It should take approximately 30 minutes to warm up the gas heater to the designed temperatures and pressures.

  • slowly open up the steam inlet valve;
  • set the NG lines for the appropriate operation;
  • in the CCR, set the controls for the heater to the “On” position on the IAS.
  • open the instrument air supply to the heater controls;
  • check the condensate level in the sight glass;
  • set the temperature and condensate level controller;
  • open the gas inlet and manually operated outlet valves;
  • monitor the gas vapour outlet and condensate return temperatures.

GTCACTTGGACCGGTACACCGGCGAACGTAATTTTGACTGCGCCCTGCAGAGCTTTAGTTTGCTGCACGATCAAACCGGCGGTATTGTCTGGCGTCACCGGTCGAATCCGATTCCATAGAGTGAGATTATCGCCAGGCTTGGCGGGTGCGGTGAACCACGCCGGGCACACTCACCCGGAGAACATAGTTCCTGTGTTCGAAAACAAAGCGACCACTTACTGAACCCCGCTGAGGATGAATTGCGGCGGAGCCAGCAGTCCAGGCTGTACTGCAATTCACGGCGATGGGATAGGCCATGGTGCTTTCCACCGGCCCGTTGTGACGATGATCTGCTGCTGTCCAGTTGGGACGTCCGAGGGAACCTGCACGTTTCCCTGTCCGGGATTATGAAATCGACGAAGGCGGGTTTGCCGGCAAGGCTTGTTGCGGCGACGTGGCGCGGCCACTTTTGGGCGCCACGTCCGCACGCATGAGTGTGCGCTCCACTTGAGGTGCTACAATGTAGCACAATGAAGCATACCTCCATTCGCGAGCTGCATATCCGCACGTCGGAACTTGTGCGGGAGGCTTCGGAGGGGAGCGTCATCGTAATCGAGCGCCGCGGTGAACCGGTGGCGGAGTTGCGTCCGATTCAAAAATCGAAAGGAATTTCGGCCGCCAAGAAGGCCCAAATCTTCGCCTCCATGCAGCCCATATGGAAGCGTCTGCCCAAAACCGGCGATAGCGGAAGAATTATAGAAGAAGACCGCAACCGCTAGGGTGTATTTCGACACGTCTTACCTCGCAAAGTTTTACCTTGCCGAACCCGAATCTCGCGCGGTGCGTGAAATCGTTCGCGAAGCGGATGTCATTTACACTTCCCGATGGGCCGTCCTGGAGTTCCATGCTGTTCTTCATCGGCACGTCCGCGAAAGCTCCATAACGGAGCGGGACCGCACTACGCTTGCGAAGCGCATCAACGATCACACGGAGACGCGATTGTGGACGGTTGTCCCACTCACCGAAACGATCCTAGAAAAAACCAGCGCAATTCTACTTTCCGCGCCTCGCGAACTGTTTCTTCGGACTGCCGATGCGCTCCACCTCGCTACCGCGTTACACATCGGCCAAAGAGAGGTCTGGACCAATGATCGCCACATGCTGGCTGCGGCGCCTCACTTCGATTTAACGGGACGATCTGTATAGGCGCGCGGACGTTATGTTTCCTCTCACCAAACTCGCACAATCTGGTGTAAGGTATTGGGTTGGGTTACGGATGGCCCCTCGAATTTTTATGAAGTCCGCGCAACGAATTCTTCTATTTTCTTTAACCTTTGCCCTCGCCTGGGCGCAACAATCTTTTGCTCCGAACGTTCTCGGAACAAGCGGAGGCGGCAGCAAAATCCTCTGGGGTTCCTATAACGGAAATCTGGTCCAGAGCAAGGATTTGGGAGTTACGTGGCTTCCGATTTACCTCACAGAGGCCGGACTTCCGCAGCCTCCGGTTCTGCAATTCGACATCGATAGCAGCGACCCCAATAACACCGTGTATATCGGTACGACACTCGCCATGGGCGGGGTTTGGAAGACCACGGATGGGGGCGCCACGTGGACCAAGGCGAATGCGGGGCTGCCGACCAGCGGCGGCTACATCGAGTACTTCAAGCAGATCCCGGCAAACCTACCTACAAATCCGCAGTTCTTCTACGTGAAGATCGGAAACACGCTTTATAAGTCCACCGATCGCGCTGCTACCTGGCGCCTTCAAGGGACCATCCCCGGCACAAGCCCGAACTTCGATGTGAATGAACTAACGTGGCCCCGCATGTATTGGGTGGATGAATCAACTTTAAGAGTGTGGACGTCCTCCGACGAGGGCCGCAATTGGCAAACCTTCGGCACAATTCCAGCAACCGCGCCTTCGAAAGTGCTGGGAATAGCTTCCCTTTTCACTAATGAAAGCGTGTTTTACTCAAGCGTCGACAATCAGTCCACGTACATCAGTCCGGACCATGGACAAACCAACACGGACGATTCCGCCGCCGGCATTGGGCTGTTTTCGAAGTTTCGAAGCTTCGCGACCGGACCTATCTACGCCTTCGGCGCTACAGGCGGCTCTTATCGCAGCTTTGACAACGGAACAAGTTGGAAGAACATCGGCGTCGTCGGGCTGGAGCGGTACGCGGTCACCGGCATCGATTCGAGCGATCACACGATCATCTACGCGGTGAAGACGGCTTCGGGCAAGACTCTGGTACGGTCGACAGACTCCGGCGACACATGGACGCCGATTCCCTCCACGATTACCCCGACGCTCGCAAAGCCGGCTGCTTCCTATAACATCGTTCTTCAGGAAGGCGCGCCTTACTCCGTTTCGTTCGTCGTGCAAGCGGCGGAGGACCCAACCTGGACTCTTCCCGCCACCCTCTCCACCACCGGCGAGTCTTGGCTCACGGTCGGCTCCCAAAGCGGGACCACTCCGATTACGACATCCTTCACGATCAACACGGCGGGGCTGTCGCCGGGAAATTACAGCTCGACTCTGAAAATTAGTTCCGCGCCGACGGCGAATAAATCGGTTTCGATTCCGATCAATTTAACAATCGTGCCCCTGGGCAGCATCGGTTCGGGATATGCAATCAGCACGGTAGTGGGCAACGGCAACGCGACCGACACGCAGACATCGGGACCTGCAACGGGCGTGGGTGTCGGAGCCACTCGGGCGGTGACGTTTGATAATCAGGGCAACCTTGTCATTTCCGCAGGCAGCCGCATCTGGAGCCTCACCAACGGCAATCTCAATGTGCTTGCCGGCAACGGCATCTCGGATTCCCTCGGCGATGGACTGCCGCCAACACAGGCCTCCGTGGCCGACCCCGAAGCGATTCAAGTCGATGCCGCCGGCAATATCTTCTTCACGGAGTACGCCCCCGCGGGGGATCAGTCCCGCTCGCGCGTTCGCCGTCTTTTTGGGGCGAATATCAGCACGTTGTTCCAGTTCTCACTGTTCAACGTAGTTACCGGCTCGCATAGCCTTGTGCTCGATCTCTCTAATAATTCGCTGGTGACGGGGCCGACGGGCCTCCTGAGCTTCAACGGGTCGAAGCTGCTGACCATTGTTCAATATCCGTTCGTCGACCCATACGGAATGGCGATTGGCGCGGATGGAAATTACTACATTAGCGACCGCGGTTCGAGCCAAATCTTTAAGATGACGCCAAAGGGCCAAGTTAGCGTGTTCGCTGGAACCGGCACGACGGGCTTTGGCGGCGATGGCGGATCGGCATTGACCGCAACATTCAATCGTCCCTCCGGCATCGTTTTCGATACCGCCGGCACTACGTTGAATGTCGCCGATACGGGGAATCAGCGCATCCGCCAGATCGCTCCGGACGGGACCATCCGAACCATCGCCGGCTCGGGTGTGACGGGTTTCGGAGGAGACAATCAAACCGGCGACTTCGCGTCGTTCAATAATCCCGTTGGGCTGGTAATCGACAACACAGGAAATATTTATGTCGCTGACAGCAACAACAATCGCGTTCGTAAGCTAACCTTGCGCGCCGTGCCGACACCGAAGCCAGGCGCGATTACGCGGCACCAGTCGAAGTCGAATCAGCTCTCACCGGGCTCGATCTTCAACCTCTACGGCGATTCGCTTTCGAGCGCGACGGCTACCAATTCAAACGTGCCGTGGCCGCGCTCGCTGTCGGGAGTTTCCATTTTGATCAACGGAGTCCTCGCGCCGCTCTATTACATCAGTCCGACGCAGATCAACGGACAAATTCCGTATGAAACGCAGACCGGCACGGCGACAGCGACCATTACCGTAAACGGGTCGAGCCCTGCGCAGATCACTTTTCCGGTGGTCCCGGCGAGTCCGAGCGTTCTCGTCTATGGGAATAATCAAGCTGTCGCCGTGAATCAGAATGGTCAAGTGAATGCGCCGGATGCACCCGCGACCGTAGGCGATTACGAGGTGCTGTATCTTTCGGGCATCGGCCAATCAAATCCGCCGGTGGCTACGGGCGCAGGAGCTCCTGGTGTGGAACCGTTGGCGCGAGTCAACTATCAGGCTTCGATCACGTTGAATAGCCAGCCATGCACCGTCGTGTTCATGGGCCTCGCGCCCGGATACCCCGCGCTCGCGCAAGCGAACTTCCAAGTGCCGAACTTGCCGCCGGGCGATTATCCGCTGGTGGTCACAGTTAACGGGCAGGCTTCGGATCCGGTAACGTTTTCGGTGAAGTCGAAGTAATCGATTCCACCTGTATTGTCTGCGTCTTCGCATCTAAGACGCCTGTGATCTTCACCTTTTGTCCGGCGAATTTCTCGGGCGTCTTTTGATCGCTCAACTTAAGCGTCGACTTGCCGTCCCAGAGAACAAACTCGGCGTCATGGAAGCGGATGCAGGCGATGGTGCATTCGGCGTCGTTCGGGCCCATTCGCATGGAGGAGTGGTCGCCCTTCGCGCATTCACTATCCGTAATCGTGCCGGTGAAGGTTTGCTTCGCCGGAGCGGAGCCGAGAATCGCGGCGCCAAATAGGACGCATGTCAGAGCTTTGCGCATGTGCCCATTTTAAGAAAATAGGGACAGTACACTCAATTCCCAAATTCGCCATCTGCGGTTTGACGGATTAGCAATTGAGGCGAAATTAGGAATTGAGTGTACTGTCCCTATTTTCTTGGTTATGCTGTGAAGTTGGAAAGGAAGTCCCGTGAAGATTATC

Typical gas heater
Fig. 7 A gas heater on an LNGC

Changing from manual to automatic operation (use of automatic controllers)/shutdown

While manufacturers’ manuals and the ship’s operating manual should be reviewed for specific instructions, what follows is a typical set of operational procedures.

On completion of the operation:

  • switch the auto-control to manual;
  • close the gas supply and outlet valve on the heater;
  • close the steam supply valve to the heater when the temperature at the heater outlet is above 0°C;
  • open the steam side vent and then open the drain when all the steam has vented.

The steam condensate from the heater is returned to the drain system via the cargo steam drain cooler and cargo condensate tank. The condensate tank is fitted with a gas detector sampling point.

Basic operating procedure for fuel gas burning

The same procedure is followed for venting and warming through the heater, except that the temperature control is set for a gas outlet temperature of approximately +30 °C.